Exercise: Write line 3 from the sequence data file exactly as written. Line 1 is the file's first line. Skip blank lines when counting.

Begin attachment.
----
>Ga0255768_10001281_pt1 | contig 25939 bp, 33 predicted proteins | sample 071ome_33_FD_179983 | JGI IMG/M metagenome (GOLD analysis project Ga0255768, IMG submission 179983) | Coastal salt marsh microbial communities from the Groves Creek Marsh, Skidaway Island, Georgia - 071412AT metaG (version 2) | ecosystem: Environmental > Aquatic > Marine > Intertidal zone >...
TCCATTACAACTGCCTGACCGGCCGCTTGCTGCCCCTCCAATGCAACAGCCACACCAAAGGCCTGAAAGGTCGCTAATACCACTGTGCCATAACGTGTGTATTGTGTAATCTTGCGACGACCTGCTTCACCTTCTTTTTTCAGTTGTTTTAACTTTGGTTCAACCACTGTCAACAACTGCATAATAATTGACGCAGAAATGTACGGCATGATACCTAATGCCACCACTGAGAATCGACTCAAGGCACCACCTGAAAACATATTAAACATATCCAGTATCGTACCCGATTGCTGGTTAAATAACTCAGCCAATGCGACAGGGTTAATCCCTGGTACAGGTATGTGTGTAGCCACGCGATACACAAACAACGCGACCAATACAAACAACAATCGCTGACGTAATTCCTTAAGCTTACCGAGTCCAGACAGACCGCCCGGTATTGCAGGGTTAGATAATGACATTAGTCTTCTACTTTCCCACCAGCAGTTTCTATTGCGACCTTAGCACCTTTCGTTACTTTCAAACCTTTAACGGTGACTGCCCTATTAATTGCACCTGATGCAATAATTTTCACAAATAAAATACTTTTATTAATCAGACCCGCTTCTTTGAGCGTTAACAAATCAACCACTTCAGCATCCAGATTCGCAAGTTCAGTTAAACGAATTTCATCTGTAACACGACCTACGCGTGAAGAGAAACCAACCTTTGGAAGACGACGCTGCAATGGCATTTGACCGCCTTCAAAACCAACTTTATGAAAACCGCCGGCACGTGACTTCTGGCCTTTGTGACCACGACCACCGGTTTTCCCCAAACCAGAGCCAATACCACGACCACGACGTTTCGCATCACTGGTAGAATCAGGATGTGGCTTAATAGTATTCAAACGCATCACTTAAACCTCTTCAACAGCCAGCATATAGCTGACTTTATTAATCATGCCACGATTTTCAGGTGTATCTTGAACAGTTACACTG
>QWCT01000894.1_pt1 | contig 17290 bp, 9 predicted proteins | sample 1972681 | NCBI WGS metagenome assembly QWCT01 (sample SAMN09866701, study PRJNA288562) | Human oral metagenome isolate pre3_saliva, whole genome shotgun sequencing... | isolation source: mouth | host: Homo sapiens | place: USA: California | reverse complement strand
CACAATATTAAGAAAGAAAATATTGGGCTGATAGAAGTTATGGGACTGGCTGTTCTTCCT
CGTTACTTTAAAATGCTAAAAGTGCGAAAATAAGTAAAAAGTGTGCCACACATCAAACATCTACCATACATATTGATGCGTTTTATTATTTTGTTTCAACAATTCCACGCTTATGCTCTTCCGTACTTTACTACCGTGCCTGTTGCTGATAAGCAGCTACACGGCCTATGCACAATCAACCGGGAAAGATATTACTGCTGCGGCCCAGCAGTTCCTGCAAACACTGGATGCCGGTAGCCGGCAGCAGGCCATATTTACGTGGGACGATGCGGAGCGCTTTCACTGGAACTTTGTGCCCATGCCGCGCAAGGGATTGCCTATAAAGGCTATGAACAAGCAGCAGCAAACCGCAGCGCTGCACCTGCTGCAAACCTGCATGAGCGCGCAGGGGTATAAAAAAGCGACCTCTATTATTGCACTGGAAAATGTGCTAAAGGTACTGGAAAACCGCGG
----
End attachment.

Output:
>QWCT01000894.1_pt1 | contig 17290 bp, 9 predicted proteins | sample 1972681 | NCBI WGS metagenome assembly QWCT01 (sample SAMN09866701, study PRJNA288562) | Human oral metagenome isolate pre3_saliva, whole genome shotgun sequencing... | isolation source: mouth | host: Homo sapiens | place: USA: California | reverse complement strand